Appeals Court Upholds Knoxville Annexation
The State Court of Appeals upheld the annexation by Knoxville of an area surrounded by the city. State ex rel. Tipton v. City of Knoxville (No. E2004-01359-COA –R3-CV — filed January 17, 2006). The court upheld the trial court’s determination that the plaintiffs had two burdens of proof from which to choose, i.e. that the ordinance was unreasonable or that the health, safety, and welfare of the area would not be materially retarded in the absence of the annexation. The plaintiffs chose the latter burden, and the court ruled they failed to meet it.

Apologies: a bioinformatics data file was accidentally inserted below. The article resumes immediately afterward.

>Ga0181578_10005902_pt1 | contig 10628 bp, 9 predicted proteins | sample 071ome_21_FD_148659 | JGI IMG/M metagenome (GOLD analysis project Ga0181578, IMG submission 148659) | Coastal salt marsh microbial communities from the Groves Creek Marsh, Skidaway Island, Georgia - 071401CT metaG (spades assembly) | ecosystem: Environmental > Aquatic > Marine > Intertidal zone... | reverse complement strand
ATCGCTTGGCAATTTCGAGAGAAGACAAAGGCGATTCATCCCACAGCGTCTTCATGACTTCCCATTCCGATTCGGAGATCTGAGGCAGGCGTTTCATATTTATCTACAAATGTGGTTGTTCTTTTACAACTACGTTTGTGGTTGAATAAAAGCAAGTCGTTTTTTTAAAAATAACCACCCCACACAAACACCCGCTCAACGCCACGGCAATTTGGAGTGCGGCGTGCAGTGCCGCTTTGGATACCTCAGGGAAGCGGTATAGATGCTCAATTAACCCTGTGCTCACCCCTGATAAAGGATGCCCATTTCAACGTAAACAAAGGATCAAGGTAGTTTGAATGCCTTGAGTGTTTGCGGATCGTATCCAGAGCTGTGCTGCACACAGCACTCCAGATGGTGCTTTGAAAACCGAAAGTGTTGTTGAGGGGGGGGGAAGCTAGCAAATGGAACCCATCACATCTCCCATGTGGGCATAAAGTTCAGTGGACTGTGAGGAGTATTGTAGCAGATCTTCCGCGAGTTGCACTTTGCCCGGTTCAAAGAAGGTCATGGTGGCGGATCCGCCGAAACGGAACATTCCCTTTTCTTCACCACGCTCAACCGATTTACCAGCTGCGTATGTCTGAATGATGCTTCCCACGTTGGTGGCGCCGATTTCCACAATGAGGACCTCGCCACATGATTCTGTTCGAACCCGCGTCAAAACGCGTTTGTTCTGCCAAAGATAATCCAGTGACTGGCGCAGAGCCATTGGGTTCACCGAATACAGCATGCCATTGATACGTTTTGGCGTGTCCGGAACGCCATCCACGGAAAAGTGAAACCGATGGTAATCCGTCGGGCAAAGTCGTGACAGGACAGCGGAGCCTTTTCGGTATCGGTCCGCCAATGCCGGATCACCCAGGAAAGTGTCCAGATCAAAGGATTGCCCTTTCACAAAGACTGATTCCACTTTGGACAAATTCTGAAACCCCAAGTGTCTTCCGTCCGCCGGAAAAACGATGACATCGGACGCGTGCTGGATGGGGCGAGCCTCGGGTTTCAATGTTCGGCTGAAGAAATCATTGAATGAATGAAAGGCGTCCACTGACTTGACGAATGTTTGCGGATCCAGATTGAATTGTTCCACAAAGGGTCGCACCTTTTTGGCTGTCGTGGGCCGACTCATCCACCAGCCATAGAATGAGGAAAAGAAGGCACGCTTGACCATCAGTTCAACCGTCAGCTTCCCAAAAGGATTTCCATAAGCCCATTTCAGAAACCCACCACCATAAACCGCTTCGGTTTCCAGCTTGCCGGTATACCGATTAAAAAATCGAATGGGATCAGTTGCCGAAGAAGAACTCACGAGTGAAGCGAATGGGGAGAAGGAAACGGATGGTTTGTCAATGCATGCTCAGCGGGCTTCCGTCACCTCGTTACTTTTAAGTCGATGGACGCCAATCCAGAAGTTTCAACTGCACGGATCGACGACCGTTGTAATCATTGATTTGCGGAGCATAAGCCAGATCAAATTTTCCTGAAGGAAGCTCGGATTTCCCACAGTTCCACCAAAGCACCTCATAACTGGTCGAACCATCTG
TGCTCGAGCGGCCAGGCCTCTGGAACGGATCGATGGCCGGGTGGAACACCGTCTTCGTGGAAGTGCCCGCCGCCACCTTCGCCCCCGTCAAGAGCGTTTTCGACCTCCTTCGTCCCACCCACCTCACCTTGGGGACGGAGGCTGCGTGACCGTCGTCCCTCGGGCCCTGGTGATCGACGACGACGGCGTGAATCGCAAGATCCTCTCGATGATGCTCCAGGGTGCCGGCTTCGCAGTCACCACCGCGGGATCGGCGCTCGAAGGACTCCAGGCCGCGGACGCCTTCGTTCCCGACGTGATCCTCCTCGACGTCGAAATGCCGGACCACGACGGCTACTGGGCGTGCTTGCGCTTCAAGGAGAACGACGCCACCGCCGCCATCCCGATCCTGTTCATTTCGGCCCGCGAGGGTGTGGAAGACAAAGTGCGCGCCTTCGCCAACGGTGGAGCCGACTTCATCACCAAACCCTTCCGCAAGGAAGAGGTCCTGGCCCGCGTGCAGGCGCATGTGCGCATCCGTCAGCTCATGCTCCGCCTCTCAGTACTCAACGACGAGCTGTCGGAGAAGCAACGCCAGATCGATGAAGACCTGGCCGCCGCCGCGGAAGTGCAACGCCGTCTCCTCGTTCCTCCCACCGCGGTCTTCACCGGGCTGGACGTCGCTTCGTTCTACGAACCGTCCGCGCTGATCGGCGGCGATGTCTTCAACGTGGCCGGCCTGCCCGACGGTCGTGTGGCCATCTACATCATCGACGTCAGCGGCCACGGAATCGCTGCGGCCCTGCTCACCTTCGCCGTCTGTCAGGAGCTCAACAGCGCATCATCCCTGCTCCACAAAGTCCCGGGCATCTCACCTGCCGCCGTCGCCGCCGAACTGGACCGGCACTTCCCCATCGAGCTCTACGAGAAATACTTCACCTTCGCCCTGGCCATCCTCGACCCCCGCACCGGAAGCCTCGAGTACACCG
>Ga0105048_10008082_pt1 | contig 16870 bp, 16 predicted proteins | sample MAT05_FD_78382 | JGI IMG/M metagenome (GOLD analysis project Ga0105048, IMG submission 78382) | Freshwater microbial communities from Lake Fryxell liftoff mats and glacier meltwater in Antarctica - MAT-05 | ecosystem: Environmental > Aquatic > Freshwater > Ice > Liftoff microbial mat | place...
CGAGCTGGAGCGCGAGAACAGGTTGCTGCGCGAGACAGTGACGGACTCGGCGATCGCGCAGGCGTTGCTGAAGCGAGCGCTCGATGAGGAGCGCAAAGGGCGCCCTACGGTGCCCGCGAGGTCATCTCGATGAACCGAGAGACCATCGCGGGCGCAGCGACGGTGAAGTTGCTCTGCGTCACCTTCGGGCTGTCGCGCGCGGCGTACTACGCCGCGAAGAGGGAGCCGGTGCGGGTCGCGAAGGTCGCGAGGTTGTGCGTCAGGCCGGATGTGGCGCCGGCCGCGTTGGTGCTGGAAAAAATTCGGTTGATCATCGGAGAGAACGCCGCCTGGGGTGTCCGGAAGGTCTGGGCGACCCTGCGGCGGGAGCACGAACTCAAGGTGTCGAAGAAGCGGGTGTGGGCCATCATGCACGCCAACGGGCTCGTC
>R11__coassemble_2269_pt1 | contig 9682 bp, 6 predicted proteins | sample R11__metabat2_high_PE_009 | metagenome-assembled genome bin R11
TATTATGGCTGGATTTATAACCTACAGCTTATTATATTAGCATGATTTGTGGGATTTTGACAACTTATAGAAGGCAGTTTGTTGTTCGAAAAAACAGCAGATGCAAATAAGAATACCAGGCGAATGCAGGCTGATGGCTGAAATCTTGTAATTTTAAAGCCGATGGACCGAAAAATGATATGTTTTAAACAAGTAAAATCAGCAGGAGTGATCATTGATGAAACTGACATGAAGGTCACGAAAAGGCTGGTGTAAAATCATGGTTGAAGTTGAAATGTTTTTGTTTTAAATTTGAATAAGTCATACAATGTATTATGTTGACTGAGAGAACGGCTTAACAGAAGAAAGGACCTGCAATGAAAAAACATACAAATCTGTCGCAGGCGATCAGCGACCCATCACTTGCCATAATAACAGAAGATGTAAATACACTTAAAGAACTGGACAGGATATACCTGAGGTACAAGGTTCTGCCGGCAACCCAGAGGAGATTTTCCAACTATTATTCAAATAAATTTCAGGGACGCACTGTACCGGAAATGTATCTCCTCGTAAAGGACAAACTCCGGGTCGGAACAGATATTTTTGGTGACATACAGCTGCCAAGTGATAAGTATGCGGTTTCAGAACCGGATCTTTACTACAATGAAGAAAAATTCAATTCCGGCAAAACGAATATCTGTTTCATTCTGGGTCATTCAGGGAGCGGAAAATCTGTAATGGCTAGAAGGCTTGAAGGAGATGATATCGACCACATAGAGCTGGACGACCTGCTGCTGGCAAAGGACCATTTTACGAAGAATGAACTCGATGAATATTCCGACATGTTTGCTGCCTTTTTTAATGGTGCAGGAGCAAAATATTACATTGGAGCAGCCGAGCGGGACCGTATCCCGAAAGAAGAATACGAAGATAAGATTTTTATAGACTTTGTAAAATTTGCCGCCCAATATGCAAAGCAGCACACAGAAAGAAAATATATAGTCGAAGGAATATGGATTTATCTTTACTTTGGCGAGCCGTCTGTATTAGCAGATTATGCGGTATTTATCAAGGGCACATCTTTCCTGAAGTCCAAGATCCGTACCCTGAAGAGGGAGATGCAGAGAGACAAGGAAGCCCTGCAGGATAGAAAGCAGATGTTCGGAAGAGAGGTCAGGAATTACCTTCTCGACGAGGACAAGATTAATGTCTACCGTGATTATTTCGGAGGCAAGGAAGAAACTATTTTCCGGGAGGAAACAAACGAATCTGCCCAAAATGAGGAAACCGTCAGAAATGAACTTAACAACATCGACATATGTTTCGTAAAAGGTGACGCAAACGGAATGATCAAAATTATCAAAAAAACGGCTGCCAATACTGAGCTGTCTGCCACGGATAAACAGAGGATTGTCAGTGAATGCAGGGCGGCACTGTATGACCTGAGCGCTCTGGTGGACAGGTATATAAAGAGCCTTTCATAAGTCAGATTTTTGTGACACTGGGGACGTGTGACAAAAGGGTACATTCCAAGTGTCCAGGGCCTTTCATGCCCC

The court ruled that the plaintiffs would have to prove that the annexation would not materially benefit the city and property owners. The court ruled that the fact the property already received city services indicated the properties benefited from their proximity to the city. The court cited traffic volume, street lights that help deter crime, storm drains, increased police and fire protection, decreased confusion of emergency dispatchers, improved response times, and appropriate zoning that could be implemented after annexation as conclusive evidence that failure to annex the territory would materially retard the area and the city.
The Supreme Court denied permission to appeal in this case.